Today is the birthday of comedy babe Melanie Chartoff (b. 1950) — and while she has had rather a successful career as a sit-com and voice-over television actress (notably for close to two decades on Rugrats), rather than try to eke out a post on Chartoff alone, this seemed a fitting time to finally trot out a post on the show where she first made a name for herself, ABC’s Fridays.
Fridays was ABC’s hilariously craven attempt to duplicate the success of NBC’S Saturday Night Live. The attempt was so brazen that the show was considered a joke at first. The producers copied the name (naming it after the day on which it aired), they booked rock acts and guest hosts, they did a regular news parody segment with an anchorperson, they had an announcer (Jack Burns instead of Don Pardo) and above all the program was a late-night edgy and satirical comedy show, created by and for young adults and teenagers.
But then something bizarre happened. At the very same time Fridays debuted, the original cast and staff of Saturday Night Live left, and that show began to tank in terms of both quality and ratings. By contrast, Fridays now seemed quite excellent. (Then when Fridays went off the air in 1982, SNL started to gradually improve. But none of the same people were responsible. It was as though someone had handed a bag of mojo off to another show for two years, and then that show had passed it back.)
What were the differences between the two shows? Well, SNL was and is very “New York”. Fridays was very “L.A.” SNL was “edgy”, but Fridays strove to be “edgier” with regard to the Sex, Drugs and Rock ‘n’ Roll formula. And whereas most of the SNL cast seemed to become movie and tv stars almost immediately (with only Garrett Morris and Laraine Newman seeming to fade away), the entirety of the Fridays cast pretty much evaporated overnight, with only two of them (Larry David and Michael Richards) becoming big stars, and much later. (We won’t count Rich Hall, who was on EVERY comedy show in the 1980s). David of course, went on to co-create Seinfeld and to cast his friend Richards on that show; then he later created and starred in HBO’s Curb Your Enthusiasm.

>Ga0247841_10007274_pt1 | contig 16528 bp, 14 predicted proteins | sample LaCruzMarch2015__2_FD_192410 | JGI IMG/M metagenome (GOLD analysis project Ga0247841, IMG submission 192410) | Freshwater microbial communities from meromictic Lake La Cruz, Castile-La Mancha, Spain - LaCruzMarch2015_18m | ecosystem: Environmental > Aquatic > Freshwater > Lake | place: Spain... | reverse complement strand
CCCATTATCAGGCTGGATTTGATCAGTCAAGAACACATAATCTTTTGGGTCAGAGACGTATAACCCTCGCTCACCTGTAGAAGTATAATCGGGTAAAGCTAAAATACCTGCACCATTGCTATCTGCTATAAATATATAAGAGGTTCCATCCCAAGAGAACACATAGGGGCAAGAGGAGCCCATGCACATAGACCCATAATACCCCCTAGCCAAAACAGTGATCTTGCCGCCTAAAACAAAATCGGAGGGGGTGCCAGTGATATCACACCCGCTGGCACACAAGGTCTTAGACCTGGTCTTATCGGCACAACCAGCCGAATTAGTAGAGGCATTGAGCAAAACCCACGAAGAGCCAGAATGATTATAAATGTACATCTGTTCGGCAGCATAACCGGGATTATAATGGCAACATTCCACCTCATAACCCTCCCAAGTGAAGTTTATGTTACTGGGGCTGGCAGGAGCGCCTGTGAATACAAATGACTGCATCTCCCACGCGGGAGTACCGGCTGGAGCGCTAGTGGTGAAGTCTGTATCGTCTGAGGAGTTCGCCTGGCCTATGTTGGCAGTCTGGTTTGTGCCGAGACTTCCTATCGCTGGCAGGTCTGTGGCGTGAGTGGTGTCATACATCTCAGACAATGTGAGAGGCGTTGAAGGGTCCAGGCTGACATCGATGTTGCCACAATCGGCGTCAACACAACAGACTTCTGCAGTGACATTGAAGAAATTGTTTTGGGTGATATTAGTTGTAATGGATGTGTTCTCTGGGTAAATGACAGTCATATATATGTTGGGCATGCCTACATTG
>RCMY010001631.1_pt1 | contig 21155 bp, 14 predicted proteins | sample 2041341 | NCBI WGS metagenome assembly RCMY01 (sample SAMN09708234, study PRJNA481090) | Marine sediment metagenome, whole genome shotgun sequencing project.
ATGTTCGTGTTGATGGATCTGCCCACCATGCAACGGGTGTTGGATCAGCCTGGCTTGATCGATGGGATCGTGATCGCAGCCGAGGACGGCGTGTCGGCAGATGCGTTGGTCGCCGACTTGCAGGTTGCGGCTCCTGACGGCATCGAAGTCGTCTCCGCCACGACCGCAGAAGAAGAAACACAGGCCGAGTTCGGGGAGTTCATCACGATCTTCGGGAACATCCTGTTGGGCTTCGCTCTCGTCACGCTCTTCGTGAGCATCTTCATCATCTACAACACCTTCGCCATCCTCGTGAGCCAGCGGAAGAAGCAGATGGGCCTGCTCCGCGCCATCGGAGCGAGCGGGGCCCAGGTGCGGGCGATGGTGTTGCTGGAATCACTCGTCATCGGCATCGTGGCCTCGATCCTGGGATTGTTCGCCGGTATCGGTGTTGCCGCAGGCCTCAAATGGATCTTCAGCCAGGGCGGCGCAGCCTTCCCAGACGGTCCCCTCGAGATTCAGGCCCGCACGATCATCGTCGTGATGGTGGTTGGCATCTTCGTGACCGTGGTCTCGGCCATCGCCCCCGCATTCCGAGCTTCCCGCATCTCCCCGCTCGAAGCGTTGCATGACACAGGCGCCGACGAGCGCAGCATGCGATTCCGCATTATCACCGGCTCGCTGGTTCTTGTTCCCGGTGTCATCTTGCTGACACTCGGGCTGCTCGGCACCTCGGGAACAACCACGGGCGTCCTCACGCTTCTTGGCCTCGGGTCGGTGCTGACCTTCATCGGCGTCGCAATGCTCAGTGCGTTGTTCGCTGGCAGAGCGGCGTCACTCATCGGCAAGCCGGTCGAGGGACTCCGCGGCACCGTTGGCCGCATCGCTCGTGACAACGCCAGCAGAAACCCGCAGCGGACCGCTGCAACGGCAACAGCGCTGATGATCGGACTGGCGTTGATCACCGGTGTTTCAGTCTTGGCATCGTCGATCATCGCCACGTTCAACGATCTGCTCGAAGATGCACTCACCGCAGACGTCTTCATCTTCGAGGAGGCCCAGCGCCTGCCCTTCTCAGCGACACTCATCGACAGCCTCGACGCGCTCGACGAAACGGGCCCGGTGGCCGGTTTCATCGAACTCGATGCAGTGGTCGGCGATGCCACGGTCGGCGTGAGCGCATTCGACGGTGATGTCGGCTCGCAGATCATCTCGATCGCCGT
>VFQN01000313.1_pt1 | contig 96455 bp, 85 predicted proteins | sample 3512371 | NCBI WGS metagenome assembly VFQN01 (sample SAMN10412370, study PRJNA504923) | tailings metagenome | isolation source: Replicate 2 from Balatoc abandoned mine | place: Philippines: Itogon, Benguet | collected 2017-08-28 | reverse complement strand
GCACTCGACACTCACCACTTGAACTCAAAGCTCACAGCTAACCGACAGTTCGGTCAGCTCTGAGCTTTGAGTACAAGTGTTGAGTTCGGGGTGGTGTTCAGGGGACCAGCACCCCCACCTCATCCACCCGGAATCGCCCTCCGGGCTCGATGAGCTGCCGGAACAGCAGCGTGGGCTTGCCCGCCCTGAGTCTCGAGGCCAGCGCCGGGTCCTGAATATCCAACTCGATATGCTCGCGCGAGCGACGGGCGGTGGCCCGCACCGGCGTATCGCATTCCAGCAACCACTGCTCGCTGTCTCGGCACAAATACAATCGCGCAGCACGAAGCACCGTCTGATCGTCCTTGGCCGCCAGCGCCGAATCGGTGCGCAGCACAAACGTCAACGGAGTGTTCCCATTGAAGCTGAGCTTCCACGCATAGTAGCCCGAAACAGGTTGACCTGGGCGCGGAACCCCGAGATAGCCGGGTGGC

But the other cast members are worth talking about too. Chartoff, as we mentioned, was the Comedy Babe. By that I mean, I can’t remember a single funny thing she did, but I do remember on one occasion she yanked her blouse open when she was hosting the news parody Friday Edition. I’m not saying that I didn’t like it, just that it wasn’t funny.
There was Bruce Mahler, a sort of vacant-faced nerdy dude, who went on to be part of the ensemble in the Police Academy movies.
Sadly, one of the biggest stars of the show and one of its funniest cast members Mark Blankfield, after a period of appearing in goofy movies, has had to retire from show business entirely. He’s a schoolteacher now. For a year or two 30 years ago all the kids were imitating him at school! Believe it or not Blankfield was a much wilder and crazier physical comedian than Michael Richards was.
Also of note was John Roarke, whom at the time set the bar to a new level (I felt) on impressions. He did Johnny Carson, Phil Donahue, Ronald Reagan and others — but he nailed them in a serious way, much more serious than anyone has ever done on SNL before or since. (Most on SNL, like Dan Aykroyd sort of do half-impressions, meeting their target halfway). Roark sort of did terrifyingly accurate takes on people. Part of his trouble since then may be that he didn’t have much a persona of his own. Anyway, he had the added virtue of having been from Providence, Rhode Island. I opened for him once at a comedy club in Warwick!
The cast was balanced out by Darrow Igus (the show’s answer to Garret Morris), Brandis Kemp (Blankfield’s wife for a time, later to be a regular on AfterMASH) and Maryedith Burrell (who continued to write and act for television).
Here is the most notorious sketch from the show, because it was famously interrupted by a prank by Andy Kaufman and Michael Richards. I was watching at the time, live, and I can tell you I was never fooled that it was a real event for an instant. John Roark introduces the sketch. It’s also a fairly good illustration of what passed for the show’s amped up “edginess”. A sketch about “pot” and “joints” on this show was all too plausible:
To find out more about the variety arts past and present (including television variety), consult No Applause, Just Throw Money: The Book That Made Vaudeville Famous, available at Amazon, Barnes and Noble, and wherever nutty books are sold.
And don’t miss my new book Chain of Fools: Silent Comedy and Its Legacies from Nickelodeons to Youtube, just released by Bear Manor Media, also available from amazon.com etc etc etc